The distinction between large room acoustics and small room acoustics is necessary since it must be expected that the acoustic properties of a room vary substantially if its size becomes comparable to the wavelength () of sound in the audible frequency range. The latter usually holds true for relatively small rooms such as those normally used for the production of speech recordings.
It is useful to analyse possible problems by looking at the eigenmodes (roughly, resonance properties) in rooms at different frequencies. Figure 8.3 shows that the frequency dependent behaviour of any room may be treated in four frequency ranges, where variable denotes the longest dimension of the room and is given as an empirical equation:
with representing the reverberation time and the volume of the room.
At very low frequencies in region I the physical dimensions of the room are significantly smaller than the wavelength of sound. Thus, wave propagation is impossible in this frequency range and consequently the room acts as a pressure chamber in which the sound pressure does not depend on the probe position.
Figure 8.3: Closed room pressure zones
Region II is dominated by the first eigenmodes of the room, i.e. the wavelengths become comparable to the room dimensions. In this frequency region the acoustic properties of the room are best described by wave acoustics. Problems in this zone may arise due to constructive and destructive interference which will introduce comb filter effects when viewed in the frequency domain.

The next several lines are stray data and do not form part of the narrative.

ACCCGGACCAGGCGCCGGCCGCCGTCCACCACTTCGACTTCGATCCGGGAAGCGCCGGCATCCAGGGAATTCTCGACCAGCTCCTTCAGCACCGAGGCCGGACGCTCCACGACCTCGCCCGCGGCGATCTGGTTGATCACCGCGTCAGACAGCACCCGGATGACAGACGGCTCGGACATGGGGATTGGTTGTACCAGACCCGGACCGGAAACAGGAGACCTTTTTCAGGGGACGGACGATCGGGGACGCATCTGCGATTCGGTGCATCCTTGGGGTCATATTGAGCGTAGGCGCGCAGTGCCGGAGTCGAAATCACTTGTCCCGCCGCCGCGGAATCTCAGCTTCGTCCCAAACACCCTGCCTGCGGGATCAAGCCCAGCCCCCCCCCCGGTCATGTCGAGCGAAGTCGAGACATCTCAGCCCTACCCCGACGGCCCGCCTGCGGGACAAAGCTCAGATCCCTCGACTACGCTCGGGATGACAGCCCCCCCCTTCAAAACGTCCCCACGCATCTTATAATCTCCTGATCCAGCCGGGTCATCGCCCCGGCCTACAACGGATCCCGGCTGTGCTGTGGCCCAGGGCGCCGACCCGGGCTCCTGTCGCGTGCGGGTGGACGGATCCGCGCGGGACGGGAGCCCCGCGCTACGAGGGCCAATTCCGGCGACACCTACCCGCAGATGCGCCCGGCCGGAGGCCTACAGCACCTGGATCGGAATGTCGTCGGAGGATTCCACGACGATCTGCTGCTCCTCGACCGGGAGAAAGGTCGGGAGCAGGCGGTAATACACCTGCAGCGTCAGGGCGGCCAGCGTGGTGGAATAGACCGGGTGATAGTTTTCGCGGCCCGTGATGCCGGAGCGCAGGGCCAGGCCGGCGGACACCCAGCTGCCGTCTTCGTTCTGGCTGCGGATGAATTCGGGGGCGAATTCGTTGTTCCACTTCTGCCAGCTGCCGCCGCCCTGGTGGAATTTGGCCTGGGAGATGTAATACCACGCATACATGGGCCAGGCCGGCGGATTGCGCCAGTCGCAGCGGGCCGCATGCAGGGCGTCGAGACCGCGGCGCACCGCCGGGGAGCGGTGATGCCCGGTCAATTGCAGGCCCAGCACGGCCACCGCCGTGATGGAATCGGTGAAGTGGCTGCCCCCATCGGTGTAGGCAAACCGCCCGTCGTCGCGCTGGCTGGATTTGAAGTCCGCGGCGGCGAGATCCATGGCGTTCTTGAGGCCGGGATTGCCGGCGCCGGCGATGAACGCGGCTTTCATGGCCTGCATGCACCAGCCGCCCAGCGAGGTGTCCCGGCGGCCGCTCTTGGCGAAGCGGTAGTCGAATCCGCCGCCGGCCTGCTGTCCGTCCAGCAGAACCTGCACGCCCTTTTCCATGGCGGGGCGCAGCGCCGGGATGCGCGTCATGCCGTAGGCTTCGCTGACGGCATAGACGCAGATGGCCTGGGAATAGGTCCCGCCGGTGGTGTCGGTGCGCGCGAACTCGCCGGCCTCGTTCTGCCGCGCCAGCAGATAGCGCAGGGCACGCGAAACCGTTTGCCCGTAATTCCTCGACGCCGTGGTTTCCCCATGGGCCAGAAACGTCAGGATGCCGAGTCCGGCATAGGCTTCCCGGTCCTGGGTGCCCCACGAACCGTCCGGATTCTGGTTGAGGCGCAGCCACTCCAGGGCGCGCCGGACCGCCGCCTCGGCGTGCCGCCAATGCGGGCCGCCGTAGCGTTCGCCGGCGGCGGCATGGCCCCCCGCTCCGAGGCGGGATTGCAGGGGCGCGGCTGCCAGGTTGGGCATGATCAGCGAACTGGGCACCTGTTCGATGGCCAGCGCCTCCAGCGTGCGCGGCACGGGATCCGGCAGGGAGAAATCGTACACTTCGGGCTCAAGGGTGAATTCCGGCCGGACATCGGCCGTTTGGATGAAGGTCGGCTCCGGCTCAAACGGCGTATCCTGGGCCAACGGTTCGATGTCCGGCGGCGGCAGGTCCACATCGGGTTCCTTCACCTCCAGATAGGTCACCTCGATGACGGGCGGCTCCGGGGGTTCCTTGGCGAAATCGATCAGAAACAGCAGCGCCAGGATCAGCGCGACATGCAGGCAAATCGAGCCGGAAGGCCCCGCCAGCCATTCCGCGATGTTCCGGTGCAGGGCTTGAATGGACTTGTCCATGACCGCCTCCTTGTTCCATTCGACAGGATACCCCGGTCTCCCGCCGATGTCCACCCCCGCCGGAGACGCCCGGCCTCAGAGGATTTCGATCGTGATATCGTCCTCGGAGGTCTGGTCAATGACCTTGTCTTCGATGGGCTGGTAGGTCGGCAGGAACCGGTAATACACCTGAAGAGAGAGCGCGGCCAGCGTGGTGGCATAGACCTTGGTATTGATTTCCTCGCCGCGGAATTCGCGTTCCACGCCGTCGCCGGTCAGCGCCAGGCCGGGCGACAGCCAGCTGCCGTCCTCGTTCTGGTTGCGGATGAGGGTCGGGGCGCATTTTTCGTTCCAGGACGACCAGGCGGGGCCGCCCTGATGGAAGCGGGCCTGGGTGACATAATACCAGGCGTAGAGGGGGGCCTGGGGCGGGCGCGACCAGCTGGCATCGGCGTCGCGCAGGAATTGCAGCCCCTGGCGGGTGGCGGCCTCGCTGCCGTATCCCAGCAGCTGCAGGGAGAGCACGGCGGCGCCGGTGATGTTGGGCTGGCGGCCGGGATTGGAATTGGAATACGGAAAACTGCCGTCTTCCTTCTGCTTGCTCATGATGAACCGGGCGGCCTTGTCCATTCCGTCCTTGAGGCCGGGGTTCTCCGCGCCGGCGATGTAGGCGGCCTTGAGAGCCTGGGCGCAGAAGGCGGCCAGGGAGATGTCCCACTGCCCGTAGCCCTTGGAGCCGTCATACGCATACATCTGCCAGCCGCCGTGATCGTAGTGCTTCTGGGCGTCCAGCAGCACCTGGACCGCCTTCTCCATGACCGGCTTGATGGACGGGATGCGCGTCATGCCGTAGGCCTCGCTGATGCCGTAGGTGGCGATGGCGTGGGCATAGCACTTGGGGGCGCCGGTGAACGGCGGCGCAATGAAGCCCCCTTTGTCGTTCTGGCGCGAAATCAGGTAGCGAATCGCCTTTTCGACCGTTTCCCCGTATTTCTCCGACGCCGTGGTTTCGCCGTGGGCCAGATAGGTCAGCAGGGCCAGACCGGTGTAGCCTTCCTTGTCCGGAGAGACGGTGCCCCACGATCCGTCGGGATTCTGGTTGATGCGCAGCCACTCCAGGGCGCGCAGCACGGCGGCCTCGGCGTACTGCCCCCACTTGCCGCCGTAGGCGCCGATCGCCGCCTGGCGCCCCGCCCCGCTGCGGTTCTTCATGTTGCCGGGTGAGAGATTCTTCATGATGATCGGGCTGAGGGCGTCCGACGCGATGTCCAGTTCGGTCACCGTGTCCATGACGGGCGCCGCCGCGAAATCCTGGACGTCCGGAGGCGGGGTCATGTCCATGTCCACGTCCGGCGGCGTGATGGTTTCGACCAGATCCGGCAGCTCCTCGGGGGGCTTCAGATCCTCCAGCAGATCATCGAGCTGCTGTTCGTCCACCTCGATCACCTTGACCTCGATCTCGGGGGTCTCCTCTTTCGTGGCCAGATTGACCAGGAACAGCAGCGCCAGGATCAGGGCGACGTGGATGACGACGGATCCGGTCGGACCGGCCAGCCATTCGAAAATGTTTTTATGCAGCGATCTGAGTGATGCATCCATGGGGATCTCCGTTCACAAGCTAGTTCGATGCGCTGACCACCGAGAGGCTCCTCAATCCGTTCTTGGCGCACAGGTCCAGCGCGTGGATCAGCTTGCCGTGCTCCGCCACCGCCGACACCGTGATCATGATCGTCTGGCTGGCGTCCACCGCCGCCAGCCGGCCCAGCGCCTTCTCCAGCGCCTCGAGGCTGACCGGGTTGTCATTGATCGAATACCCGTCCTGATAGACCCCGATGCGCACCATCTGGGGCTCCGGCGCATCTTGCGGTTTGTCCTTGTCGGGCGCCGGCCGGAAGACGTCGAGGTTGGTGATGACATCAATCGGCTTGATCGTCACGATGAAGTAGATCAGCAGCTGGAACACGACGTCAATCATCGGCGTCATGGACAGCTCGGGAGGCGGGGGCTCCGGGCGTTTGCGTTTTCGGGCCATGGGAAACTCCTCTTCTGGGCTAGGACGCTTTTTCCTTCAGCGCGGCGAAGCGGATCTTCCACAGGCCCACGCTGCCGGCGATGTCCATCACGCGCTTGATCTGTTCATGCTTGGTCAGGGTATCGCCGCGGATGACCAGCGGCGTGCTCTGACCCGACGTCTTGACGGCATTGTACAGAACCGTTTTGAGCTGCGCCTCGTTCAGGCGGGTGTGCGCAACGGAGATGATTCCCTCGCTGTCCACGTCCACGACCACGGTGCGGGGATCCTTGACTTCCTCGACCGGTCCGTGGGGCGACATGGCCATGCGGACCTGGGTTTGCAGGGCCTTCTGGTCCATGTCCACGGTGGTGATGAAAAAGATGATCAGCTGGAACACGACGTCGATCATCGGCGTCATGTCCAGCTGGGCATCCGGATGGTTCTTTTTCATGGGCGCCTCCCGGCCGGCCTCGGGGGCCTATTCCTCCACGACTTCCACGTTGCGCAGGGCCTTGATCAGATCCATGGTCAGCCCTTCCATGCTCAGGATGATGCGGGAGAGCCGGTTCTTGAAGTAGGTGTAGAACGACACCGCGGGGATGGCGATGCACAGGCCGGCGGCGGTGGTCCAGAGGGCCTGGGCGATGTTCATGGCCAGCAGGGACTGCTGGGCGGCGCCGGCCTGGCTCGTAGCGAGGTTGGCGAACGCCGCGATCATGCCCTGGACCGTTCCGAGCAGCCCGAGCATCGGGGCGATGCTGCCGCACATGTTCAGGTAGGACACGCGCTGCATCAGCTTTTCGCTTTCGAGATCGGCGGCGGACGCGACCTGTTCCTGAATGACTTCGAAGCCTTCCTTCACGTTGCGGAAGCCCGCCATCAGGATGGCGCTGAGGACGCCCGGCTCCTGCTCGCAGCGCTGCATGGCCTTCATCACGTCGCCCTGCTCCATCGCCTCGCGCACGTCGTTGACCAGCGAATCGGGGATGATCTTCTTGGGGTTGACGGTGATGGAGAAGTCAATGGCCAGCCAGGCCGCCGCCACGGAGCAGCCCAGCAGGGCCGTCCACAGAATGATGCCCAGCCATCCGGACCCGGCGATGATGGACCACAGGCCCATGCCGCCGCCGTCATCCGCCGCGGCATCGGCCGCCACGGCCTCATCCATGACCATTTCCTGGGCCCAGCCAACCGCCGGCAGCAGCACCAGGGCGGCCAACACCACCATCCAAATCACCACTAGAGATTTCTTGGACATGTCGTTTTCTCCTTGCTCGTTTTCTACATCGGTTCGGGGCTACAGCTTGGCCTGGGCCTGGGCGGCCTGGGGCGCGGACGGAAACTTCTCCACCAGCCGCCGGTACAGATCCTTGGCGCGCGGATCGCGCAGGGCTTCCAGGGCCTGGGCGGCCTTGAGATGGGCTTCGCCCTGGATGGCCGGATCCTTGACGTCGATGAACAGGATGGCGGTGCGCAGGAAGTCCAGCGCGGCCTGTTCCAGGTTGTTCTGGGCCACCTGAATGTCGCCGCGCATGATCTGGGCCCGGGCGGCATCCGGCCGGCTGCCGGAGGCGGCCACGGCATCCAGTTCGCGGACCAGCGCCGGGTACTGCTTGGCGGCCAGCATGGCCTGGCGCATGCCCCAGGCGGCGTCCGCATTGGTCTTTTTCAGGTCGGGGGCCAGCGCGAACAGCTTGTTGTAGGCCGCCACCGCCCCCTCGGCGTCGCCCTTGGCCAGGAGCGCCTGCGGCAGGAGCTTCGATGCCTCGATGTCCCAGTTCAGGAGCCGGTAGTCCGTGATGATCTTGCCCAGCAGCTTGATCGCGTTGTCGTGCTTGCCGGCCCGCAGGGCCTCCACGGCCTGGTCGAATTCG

That is, when a sound source radiates sound in the frequency range given by region II, the sound pressure level that can be measured at different locations will extremely depend on the mode distribution in the room. At a fixed microphone position the measurable sound pressure level for a given frequency will depend on whether the standing waves will interfere constructively or destructively at that location.
Thus, in general, the acoustic transfer function between the sound source and the microphone position will not be flat but influenced by comb filter structures as depicted in Figure 8.4.
Figure 8.4: Typical comb filter structure
In large rooms, such as lecture or concert halls, frequency region II will lie well below the relevant frequency range for speech. This is not the case for rather small rooms, such as those often used for speech recordings. In such rooms, region II will often lie well within the speech frequency range, so that these rooms will need a large amount of well-designed acoustic treatment to be usable for the desired purpose.
In particular, the concept of reverberation time, known as a helpful measure from large room acoustics, will fail since the density of eigenmodes is not large enough and each mode has its own separable decay time.